Preheat the oven to 180C (fan 160C), 350F, gas mark 4, with the middle shelf at the ready. Grease 2 x 20cm â¢ 8 in loose-bottomed sandwich cake tins with a little butter, line the bottoms with discs of baking parchment and sit them on a large baking sheet.
Put the butter, sugar, flour, sour cream, eggs, cocoa powder, baking powder and salt in a large bowl or in a freestanding electric mixer or a food processor. Split the vanilla pod open, scrape out the seeds and add them also (or the vanilla extract). Then mix or blend to give a smooth, soft mixture.
Divide evenly between the cake tins, smooth the tops and place in the oven for 25-30 minutes.
To check the cakes are baked, insert a skewer into the middle of each cake and if it comes out clean, then they are ready to come out. Remove them from the oven and leave to cool in the tins for a few minutes before carefully removing and leaving to cool completely on a wire rack (about 25 minutes).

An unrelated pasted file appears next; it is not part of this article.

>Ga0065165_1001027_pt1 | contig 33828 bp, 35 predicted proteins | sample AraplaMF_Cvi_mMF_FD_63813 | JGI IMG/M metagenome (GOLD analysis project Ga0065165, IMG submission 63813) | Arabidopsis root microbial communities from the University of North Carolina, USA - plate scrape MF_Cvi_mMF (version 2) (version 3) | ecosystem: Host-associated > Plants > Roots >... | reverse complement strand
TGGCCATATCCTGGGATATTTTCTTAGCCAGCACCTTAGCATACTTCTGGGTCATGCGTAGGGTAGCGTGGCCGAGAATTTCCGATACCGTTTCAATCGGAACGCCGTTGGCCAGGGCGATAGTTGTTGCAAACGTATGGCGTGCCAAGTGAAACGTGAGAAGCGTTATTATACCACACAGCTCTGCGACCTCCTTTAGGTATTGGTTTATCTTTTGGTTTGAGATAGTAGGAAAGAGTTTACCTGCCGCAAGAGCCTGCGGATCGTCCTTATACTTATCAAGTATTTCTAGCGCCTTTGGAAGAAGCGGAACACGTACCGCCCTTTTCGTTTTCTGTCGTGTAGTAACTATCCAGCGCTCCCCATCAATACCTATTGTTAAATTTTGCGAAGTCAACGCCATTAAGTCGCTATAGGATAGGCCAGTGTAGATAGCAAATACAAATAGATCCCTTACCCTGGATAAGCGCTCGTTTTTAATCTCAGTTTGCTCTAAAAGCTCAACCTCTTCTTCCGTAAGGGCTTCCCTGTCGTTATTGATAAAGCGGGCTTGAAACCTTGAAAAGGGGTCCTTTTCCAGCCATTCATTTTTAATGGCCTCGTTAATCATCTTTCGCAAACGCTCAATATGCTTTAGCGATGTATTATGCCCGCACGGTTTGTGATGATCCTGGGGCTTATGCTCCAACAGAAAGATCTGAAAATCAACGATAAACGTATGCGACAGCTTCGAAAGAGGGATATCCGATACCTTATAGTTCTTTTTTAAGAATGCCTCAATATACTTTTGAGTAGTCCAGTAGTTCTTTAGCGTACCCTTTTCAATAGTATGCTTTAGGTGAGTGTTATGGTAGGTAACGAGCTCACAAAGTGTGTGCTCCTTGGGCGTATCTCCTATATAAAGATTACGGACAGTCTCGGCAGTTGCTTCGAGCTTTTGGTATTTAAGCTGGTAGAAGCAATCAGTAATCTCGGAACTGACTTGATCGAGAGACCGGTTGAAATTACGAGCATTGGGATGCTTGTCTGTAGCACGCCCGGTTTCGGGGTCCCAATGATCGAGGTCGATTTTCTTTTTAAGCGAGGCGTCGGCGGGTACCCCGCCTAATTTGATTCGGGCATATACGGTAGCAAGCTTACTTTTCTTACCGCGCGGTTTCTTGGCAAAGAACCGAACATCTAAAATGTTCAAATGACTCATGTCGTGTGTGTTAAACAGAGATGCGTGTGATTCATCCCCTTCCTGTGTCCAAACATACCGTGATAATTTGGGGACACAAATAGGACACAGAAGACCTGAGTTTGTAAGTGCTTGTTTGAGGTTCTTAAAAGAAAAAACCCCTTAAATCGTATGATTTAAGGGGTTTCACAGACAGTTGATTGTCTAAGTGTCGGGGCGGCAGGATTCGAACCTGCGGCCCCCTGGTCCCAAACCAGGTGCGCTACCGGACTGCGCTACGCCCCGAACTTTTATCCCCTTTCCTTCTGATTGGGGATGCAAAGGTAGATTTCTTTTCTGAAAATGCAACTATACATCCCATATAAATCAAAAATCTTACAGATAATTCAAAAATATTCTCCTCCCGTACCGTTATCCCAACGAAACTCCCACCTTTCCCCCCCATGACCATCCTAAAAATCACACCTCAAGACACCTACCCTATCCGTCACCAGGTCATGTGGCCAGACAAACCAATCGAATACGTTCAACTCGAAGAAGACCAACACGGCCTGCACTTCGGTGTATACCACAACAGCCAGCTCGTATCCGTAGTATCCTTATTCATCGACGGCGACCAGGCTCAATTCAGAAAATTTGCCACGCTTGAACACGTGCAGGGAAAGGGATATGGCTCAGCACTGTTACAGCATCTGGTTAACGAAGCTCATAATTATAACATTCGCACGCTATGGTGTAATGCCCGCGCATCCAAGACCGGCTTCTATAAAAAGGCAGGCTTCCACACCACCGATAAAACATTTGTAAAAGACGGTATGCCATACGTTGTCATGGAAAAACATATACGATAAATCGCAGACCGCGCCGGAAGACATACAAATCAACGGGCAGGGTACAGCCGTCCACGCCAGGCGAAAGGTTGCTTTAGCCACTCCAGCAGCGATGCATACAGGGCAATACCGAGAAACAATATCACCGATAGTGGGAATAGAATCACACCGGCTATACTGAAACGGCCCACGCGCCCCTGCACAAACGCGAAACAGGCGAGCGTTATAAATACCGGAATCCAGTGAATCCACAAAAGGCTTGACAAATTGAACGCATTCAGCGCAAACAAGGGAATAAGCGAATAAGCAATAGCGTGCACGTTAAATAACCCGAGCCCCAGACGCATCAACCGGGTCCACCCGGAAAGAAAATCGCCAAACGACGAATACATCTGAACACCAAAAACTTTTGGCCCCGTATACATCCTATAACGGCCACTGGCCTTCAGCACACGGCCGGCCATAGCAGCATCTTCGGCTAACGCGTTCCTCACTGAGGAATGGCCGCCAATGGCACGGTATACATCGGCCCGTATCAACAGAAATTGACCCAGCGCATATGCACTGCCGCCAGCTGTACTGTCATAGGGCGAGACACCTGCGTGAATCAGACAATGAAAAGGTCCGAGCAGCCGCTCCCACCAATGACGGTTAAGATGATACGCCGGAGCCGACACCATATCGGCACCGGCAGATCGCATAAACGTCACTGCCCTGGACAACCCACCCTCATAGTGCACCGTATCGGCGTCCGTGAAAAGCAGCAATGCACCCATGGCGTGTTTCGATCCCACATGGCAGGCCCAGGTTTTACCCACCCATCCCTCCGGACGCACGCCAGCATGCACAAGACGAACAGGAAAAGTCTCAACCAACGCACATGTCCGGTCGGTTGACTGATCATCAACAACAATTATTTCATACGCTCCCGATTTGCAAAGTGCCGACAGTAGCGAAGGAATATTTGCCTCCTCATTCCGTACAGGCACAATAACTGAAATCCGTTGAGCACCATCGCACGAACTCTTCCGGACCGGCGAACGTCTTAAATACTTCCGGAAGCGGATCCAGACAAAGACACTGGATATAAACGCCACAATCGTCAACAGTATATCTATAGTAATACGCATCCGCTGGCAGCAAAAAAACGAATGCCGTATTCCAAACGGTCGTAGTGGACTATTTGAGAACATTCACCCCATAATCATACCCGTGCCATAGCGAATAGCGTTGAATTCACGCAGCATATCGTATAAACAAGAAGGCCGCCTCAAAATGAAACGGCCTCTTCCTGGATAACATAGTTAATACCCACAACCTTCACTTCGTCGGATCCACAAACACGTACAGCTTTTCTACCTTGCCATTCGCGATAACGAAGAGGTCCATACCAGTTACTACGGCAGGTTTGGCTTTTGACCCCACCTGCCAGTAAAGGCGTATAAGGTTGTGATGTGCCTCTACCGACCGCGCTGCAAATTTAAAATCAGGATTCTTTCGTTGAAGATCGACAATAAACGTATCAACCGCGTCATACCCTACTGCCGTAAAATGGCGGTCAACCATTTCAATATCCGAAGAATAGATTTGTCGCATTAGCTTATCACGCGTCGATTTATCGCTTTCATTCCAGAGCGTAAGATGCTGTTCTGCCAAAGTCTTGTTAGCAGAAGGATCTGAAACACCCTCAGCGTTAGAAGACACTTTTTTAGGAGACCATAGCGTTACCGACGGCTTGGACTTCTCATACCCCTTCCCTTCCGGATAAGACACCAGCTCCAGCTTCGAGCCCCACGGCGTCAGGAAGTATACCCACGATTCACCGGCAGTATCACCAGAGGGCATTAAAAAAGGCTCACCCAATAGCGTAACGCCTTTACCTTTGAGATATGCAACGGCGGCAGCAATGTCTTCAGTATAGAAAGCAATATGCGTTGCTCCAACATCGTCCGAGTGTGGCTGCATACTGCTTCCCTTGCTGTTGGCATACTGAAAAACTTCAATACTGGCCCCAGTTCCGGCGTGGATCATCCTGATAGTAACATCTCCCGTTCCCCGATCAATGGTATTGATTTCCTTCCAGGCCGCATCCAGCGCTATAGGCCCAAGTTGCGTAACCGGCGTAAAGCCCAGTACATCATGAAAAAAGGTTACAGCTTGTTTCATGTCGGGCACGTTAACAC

When the cakes are almost cool, start making the buttercream. Break the chocolate into a medium bowl and melt it in the microwave in 30-second blasts, stirring in between. Otherwise, sit the bowl of chocolate on a medium pan of simmering water, making sure that the water does not touch the bottom of the bowl, as this may make the chocolate grainy.
Sift the icing sugar into the electric mixer or processor bowl (or large bowl if doing by hand). If I use a food mixer or processor for this, I donât worry about sifting it as the blade will do a good job of blending any lumps. Add the butter and milk (or water) and beat until it is really light and fluffy. You will need to do this like mad if blending by hand. Then pour in the melted chocolate, stirring all the time.
Sit one of the cakes on a serving plate or cake stand. I often put a little dollop of buttercream underneath the sponge so that the cake doesnât move around. Then put about a third of the buttercream on and spread it around. Then sit the other sponge on top and spread the remaining buttercream all over so it is completely covered. It doesnât need to be perfect. Doing this is a great excuse to get nice and messy.
Once you have covered the cake, and of course yourself, suitably in chocolate, take the Maltesers and stick them all over the cake.